“To withdraw myself from myself has ever been my sole, my entire, my sincere motive in scribbling at all.” Lord Byron
Losing all dignity, I am dragged slowly across the uneven floor. The rough, filthy carpet scratches harshly against my rubbery face as the boy tenderly, silently steps towards the decaying window. I can feel the fear emanating from the core of his being: I am not the victim here.
I shan’t repeat the screaming swearing his parents threw at each other. The expletives flew across the room quick enough to cut skin and penetrate the soul before self-defence was possible. It would’ve been a shocking attack for a thirty year old, let alone a five year old.
Flinching back from the sight, he searches desperately for a place to hide. There isn’t anywhere.
No furniture, no cupboards, all of his favoured hiding places don’t exist here. In blind terror he runs to the lone furnishings, two tattered, opaque net curtains. They appear to have been sliced by the fingers of a blade, or ripped by the pure anger of a previous visitor. Nonetheless he saw them as a solace from the danger and burrows into what’s left of them, forcing me to come with him for protection, for reassurance. As he attempts to conceal us in the disintegrating folds, their putrid smell burns a brand into our nostrils: “inadequate” it reads, echoing the views of his parents and society whenever they look upon our scraggly, matted hair and ill-fitting clothes.
However, it was a slight haven from the open confrontation of the world
and gradually I heard the decrease and quietening of his heartbeat to a more natural level, quiet enough so that we could hear a door slam and a car drive hastily away outside, setting it racing, pirouetting again.
Now truly alone, the silence weighed down on our small shoulders, menacingly encompassing us instead of offering a friendly difference. Behind me, his breathing stopped, held in by nervousness, unreasonable self-inflicted punishment and fear for the inevitable pain of what would happen next. The heaving gags ripple almost uncontrollably through him, showing his body’s desperation for oxygen, but he will not give in, this I know. I can hear the voices ringing around his head, echoing his parents’ cruel words “you deserve this.” Five more minutes and his body would force him to let go of the only thing he can control in his desperate life, sagging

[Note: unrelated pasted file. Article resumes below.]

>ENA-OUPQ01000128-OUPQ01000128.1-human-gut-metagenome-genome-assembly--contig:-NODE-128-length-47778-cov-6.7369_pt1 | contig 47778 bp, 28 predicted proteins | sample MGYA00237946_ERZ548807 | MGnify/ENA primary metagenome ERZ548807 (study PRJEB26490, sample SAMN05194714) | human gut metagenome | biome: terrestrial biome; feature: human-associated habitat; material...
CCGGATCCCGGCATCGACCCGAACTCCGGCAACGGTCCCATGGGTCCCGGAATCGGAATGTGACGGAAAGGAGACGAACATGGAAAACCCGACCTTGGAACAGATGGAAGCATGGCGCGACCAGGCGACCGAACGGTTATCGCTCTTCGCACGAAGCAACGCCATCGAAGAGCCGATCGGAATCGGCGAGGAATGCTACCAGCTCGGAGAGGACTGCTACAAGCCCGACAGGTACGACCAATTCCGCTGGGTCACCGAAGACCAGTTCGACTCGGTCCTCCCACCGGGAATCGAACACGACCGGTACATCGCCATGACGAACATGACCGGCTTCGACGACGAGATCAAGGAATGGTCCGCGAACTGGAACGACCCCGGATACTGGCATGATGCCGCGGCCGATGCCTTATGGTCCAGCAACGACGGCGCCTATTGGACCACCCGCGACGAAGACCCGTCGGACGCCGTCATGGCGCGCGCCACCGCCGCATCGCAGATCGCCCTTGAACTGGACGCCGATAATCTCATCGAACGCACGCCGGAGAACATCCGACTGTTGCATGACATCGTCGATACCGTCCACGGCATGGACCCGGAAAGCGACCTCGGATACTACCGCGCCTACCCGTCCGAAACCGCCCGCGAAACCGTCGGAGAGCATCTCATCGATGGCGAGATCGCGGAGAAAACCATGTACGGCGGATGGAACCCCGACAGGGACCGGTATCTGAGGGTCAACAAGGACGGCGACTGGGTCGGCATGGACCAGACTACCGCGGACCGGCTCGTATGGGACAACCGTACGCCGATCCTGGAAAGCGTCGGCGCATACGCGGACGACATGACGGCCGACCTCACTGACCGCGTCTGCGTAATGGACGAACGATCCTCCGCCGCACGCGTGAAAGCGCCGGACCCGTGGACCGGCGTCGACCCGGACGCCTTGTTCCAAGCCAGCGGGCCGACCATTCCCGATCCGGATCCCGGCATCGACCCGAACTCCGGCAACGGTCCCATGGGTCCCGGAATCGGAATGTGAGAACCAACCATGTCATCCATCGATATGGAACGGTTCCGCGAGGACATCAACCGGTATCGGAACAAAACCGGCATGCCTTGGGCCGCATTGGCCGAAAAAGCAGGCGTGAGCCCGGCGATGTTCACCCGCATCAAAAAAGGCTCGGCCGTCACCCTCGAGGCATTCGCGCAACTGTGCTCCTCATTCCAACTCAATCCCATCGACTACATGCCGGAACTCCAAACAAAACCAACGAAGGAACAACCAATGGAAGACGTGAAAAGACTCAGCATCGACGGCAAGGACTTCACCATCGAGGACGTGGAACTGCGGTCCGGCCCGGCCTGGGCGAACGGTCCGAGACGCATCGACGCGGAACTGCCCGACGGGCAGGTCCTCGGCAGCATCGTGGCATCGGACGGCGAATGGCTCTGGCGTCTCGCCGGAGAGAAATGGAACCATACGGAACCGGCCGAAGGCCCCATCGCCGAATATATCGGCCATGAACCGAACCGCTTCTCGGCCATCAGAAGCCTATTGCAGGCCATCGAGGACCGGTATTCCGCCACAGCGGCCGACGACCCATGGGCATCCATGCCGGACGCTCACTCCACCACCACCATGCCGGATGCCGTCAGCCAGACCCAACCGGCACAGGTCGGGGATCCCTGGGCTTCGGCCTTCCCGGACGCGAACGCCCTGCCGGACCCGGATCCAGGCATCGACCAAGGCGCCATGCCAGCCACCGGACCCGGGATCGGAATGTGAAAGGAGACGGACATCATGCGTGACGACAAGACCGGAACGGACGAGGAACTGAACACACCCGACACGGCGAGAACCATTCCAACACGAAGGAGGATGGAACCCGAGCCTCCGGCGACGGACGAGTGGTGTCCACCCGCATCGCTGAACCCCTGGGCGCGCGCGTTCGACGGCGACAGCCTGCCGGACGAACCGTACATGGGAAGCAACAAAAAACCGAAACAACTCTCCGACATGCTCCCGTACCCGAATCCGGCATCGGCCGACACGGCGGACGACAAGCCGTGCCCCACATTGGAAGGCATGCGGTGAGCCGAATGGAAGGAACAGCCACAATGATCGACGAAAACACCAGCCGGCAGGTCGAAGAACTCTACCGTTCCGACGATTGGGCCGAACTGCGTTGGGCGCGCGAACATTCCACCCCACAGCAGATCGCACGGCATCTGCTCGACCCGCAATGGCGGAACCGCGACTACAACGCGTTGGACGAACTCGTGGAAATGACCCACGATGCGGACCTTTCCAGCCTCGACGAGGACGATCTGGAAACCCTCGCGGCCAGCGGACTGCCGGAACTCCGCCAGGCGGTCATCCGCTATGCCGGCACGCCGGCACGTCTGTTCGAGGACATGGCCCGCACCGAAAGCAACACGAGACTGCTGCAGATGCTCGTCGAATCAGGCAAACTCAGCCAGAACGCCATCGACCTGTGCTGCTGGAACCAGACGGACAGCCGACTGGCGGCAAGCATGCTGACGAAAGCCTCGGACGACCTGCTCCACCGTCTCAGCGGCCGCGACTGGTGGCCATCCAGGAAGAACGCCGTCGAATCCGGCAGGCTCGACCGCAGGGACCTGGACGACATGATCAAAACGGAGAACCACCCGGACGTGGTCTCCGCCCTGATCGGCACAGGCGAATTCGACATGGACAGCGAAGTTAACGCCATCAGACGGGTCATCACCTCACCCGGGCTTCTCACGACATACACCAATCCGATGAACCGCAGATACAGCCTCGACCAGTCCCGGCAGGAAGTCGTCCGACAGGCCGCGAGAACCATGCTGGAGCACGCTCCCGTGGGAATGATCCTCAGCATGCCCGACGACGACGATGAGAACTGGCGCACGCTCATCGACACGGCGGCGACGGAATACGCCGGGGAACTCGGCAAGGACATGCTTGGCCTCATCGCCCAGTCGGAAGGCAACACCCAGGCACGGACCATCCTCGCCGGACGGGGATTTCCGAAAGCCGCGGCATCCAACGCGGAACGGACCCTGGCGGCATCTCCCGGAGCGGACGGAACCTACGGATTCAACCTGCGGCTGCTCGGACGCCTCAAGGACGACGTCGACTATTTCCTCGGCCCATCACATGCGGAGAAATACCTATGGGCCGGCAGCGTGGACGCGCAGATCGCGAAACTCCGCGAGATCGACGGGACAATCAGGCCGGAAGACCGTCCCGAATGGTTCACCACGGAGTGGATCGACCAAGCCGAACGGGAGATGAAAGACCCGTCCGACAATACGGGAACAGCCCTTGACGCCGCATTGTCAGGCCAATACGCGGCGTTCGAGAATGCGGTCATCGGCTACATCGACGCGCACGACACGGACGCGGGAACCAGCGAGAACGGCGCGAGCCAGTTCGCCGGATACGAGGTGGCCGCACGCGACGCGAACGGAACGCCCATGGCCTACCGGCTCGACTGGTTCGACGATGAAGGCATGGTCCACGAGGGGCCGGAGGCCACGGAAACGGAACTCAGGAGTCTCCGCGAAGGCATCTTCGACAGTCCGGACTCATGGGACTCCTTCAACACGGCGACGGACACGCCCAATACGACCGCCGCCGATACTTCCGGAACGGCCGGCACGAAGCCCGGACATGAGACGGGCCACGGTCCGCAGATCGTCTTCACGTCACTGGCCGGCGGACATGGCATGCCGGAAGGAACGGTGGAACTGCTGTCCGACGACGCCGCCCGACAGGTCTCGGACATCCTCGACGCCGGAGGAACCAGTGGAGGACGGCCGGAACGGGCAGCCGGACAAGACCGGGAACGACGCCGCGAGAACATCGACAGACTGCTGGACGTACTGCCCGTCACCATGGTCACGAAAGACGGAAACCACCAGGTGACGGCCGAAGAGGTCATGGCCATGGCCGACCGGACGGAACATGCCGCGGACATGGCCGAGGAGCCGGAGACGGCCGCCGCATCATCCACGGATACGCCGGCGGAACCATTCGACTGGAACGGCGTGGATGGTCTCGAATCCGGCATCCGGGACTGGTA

victoriously into a faint against the wall and inhaling deeply. Only then would the mask of tension fall from his pain-stricken face.
I wait until the moment has arrived.
My opportunity has come. I shall put him out of his misery now, take away the pain entirely, for he has endured it far too long. He will thank me later, I know it. All those sleep-deprived years will be recompensed now and he’ll be free to live a pain-free childhood.
Easing my podgy body from his slackened grip, sitting up and panting for a moment for it has been so long since I’ve moved that my body has seized up and the effort of it is excruciating.
Summoning my strength, I focus on what needs to be done and slowly slip my hands around his neck, using my bandana to choke the breath, the life, from him. His body suddenly erupts into life, arms wind-milling, flailing, failing to stop the assailant. Failing to stop me. He “never tries hard enough”, my thoughts quote his parents as he finally gives in.
Now I drag myself slowly across the uneven floor, its rough, filthy carpet scratching my porcelain legs. Reaching the open window, I haul myself up, over the threshold and plunge into the unknown of the car park below. I shall join you now; you will never be without your favourite dolly...
(c) Tesni Penney